Items like soap, toothpaste, and deodorant were commonly placed. Anyways the firm received way too many sanitary napkins in one study and too many Tums in another. The surplus products are not needed at the end of the study. They typically have no labels so they cannot be sold commercially and the supplier never wants them back. So the staff can take the items home.
My wife, being the thrifty darling she is, grabbed every single crate of pads available since no one else wanted them. The pads filled our basement. It took her many years to get through them all.’
We still have the Tums. Having, at least, several shoe-boxes of Tums truly is a lifetime supply.”
>>> “A friend of mine used to run science fiction conventions. Once word gets out, movie studios send you free promo swag. Normally, it’s like 50 posters, 100 keychains, 200 buttons, or something like that. One day, a Mac truck pulled up and gave him 8 pallets of foam ‘novelty flying discs’ for the movie ‘Blade.’
Eight pallets. Each pallet had dozens of boxes, and each box had about 50 of these red, foam, ninja star-like foam disks about the size of a salad plate and about an inch thick. They didn’t fly; they were too thick and too light. It was like throwing a huge potato chip. They were stamped with the movie logo with a crusty ink that flaked off easily.
People thought at first, ‘Oh, cool! Ninja frisbees!’ But then when they didn’t fly and left ink on their hands, they didn’t want them. So my friend was stuck with thousands of these things.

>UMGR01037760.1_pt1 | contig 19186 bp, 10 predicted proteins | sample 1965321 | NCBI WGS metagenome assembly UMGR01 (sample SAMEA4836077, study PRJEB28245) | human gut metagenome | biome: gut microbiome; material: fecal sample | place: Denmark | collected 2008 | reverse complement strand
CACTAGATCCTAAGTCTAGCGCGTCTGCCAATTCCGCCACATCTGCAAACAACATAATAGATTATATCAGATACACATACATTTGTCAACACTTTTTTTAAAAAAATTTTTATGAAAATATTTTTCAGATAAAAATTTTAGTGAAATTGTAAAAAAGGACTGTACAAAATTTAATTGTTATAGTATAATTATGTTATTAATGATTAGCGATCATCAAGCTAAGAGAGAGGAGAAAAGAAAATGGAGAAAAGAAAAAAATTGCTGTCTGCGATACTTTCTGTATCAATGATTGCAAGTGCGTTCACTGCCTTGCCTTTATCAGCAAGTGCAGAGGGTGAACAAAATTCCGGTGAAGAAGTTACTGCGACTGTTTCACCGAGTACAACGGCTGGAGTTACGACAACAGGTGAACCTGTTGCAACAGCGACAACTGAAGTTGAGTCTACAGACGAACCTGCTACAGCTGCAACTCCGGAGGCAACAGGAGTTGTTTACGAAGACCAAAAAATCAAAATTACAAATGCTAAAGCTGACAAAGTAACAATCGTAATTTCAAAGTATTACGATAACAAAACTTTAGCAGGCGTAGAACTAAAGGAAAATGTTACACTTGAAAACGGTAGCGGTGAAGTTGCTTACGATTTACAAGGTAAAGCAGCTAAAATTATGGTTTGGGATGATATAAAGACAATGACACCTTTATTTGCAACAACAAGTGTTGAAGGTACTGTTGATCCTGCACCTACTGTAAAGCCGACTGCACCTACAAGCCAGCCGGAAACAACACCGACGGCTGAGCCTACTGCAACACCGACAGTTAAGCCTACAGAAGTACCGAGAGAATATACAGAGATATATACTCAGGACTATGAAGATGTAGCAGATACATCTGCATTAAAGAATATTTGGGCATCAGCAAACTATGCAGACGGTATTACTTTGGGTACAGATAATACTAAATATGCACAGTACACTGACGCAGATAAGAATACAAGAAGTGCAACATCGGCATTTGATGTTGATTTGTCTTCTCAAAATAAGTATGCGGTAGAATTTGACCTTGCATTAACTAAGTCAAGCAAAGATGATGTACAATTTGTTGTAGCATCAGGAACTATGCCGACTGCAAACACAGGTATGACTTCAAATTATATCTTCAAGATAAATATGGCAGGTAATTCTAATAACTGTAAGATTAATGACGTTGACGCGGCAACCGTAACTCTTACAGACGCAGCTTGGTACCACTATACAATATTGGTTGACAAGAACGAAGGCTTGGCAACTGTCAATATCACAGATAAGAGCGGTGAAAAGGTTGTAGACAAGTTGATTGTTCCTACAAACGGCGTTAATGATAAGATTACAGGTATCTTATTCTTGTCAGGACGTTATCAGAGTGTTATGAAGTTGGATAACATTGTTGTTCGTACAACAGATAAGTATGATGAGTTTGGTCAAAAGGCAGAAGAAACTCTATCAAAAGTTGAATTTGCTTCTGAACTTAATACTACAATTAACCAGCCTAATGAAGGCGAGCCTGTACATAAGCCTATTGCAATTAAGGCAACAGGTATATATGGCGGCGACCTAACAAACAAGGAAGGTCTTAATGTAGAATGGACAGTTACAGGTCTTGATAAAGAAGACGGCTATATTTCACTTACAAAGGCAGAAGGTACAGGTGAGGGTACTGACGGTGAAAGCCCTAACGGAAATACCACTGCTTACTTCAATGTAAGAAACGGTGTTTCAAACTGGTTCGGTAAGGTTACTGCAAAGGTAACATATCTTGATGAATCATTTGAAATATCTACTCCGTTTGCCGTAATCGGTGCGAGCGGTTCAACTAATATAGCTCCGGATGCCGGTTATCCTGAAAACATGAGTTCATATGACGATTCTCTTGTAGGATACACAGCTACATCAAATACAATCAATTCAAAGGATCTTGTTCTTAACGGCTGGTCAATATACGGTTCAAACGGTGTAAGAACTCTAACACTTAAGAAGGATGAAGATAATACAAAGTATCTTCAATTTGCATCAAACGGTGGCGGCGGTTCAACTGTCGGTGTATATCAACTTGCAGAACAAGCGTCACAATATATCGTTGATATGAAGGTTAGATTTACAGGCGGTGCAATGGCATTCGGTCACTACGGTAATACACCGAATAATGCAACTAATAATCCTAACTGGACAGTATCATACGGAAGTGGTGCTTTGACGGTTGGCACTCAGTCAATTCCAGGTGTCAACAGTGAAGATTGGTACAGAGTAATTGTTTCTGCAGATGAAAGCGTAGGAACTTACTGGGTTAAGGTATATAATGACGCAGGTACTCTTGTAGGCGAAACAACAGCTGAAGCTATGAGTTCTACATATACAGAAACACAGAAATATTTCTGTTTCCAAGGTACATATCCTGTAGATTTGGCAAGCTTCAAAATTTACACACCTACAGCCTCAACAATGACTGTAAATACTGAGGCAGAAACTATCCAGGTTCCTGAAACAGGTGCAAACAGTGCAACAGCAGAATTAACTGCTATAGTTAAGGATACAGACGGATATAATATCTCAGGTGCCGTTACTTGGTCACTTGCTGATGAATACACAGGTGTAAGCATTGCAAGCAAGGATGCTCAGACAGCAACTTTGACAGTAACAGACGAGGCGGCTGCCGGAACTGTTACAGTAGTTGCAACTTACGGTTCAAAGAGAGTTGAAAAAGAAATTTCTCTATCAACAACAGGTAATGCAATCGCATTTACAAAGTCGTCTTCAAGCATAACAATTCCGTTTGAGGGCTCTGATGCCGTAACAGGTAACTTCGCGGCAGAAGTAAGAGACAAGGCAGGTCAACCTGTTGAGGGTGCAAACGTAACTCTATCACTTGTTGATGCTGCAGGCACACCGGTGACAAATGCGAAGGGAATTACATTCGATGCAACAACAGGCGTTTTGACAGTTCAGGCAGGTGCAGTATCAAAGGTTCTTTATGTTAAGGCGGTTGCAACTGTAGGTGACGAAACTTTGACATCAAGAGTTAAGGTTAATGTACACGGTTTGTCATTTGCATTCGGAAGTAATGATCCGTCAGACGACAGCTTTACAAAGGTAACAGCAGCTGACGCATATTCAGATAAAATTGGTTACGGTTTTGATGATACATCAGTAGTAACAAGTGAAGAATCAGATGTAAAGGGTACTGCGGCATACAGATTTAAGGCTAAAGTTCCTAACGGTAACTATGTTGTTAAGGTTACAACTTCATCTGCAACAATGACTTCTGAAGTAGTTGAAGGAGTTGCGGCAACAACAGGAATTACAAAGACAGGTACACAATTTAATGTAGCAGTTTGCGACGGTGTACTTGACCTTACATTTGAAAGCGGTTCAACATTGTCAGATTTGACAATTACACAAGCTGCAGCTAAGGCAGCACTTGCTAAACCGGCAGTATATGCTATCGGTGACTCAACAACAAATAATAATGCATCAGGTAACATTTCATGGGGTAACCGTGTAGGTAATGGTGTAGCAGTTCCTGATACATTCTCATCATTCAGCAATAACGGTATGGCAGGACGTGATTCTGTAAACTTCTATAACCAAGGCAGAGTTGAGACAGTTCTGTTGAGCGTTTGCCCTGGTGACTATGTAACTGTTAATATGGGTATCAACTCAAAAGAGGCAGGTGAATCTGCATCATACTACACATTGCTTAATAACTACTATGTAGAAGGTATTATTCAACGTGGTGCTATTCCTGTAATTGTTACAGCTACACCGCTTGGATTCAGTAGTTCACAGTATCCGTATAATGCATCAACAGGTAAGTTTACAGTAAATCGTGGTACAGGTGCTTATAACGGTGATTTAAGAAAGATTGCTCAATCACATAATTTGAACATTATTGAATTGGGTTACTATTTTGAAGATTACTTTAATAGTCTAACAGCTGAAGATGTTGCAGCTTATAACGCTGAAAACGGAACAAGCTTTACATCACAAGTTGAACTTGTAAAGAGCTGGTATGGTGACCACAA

Later, he ended up using it to supplement his attic insulation. I wonder if years from now, when someone buys his house, if they will wonder what weird insulation company the previous owner used.”
“At First It Was Awesome…”
>>> “I won a lifetime supply of Mars Bars when I was 15. I get a box of 30 delivered every month. For the first six months it was awesome, never had to buy chocolate, had plenty to share with my friends. After a year it was hard to even give them away as everyone was sick of Mars Bars. Now every three months or so I deliver 75 or so to my local food bank. I’m currently living in Thailand, I dread to think how many Mars Bars I’m going to go home too.”–
>>> “I won a year supply of Land O Lakes butter last year at a Minnesota Gopher Hockey game. I received 730 sticks of the stuff. Needless to say, our fridge did not have enough room. Being that It was winter I stocked the fridge with what it could handle and placed the rest of the boxes out back in my duck hunting boat. I completely forgot that I put it there, as we never ran out of the original fridge stock. I untapped my boat in the fall this duck season to find nearly the entire bottom of the boat covered in butter. I guess one of our 104 degree days had its way with my prize.”–
>>> “My mom won a year supply of Skittles in the form of over a thousand coupons for a free bag, but you could only redeem five coupons a time at any one store. I’ve sat in a Rubbermaid filled with Skittles, made giant balls of compressed Skittles, made it rain Skittles style at my friend’s wedding, thrown up hundreds of rainbows. Still love em.”–